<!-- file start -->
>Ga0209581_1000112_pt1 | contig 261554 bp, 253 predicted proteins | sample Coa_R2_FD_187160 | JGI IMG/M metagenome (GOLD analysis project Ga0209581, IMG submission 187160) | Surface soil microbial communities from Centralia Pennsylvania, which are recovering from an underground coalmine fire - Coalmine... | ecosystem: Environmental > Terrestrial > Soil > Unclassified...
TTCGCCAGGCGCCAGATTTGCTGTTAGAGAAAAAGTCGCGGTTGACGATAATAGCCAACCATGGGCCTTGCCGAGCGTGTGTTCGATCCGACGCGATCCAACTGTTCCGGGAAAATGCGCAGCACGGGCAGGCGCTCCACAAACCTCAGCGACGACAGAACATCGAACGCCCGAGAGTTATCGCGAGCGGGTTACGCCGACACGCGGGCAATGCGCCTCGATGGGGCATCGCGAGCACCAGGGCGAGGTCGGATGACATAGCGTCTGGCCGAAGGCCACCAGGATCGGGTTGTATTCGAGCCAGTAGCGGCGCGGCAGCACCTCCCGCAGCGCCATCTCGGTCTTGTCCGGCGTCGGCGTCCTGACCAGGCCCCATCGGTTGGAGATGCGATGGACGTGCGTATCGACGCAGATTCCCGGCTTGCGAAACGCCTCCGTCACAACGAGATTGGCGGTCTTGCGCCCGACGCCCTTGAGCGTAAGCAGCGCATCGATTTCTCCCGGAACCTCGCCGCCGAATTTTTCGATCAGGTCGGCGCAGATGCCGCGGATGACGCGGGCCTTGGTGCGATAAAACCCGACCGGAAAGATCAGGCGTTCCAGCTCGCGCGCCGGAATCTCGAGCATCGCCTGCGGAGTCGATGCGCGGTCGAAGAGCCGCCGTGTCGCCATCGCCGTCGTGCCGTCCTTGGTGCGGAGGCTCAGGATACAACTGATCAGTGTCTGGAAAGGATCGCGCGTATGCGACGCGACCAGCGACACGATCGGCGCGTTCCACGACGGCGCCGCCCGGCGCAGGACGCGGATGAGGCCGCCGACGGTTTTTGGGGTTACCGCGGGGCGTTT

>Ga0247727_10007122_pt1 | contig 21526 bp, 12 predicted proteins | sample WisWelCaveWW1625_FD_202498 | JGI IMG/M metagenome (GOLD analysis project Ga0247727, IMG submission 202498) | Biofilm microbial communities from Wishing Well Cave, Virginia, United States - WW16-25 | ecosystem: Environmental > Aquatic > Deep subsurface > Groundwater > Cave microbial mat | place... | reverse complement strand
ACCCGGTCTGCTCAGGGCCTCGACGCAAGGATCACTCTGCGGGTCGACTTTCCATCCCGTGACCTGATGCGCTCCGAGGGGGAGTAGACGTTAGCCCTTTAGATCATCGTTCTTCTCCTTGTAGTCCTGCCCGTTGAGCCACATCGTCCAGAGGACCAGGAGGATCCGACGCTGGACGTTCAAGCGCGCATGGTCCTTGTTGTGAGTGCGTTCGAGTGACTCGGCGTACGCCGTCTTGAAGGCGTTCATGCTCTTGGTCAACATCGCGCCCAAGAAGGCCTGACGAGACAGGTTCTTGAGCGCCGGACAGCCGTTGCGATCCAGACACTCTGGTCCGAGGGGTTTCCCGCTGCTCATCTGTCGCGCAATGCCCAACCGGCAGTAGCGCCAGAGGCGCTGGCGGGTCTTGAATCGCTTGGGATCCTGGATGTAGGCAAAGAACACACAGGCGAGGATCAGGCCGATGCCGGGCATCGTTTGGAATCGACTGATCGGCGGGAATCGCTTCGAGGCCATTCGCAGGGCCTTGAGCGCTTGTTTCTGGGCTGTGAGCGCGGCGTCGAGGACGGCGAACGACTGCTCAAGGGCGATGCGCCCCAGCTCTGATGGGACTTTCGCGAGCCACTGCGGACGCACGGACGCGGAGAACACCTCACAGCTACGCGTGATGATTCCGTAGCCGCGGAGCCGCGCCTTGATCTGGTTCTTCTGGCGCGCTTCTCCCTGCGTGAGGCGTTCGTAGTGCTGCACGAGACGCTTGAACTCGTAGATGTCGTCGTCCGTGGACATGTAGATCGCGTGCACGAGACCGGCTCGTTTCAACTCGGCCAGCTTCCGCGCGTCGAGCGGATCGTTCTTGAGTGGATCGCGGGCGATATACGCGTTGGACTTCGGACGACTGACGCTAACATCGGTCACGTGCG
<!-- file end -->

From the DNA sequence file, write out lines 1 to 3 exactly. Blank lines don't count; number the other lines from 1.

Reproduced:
>Ga0209581_1000112_pt1 | contig 261554 bp, 253 predicted proteins | sample Coa_R2_FD_187160 | JGI IMG/M metagenome (GOLD analysis project Ga0209581, IMG submission 187160) | Surface soil microbial communities from Centralia Pennsylvania, which are recovering from an underground coalmine fire - Coalmine... | ecosystem: Environmental > Terrestrial > Soil > Unclassified...
TTCGCCAGGCGCCAGATTTGCTGTTAGAGAAAAAGTCGCGGTTGACGATAATAGCCAACCATGGGCCTTGCCGAGCGTGTGTTCGATCCGACGCGATCCAACTGTTCCGGGAAAATGCGCAGCACGGGCAGGCGCTCCACAAACCTCAGCGACGACAGAACATCGAACGCCCGAGAGTTATCGCGAGCGGGTTACGCCGACACGCGGGCAATGCGCCTCGATGGGGCATCGCGAGCACCAGGGCGAGGTCGGATGACATAGCGTCTGGCCGAAGGCCACCAGGATCGGGTTGTATTCGAGCCAGTAGCGGCGCGGCAGCACCTCCCGCAGCGCCATCTCGGTCTTGTCCGGCGTCGGCGTCCTGACCAGGCCCCATCGGTTGGAGATGCGATGGACGTGCGTATCGACGCAGATTCCCGGCTTGCGAAACGCCTCCGTCACAACGAGATTGGCGGTCTTGCGCCCGACGCCCTTGAGCGTAAGCAGCGCATCGATTTCTCCCGGAACCTCGCCGCCGAATTTTTCGATCAGGTCGGCGCAGATGCCGCGGATGACGCGGGCCTTGGTGCGATAAAACCCGACCGGAAAGATCAGGCGTTCCAGCTCGCGCGCCGGAATCTCGAGCATCGCCTGCGGAGTCGATGCGCGGTCGAAGAGCCGCCGTGTCGCCATCGCCGTCGTGCCGTCCTTGGTGCGGAGGCTCAGGATACAACTGATCAGTGTCTGGAAAGGATCGCGCGTATGCGACGCGACCAGCGACACGATCGGCGCGTTCCACGACGGCGCCGCCCGGCGCAGGACGCGGATGAGGCCGCCGACGGTTTTTGGGGTTACCGCGGGGCGTTT

>Ga0247727_10007122_pt1 | contig 21526 bp, 12 predicted proteins | sample WisWelCaveWW1625_FD_202498 | JGI IMG/M metagenome (GOLD analysis project Ga0247727, IMG submission 202498) | Biofilm microbial communities from Wishing Well Cave, Virginia, United States - WW16-25 | ecosystem: Environmental > Aquatic > Deep subsurface > Groundwater > Cave microbial mat | place... | reverse complement strand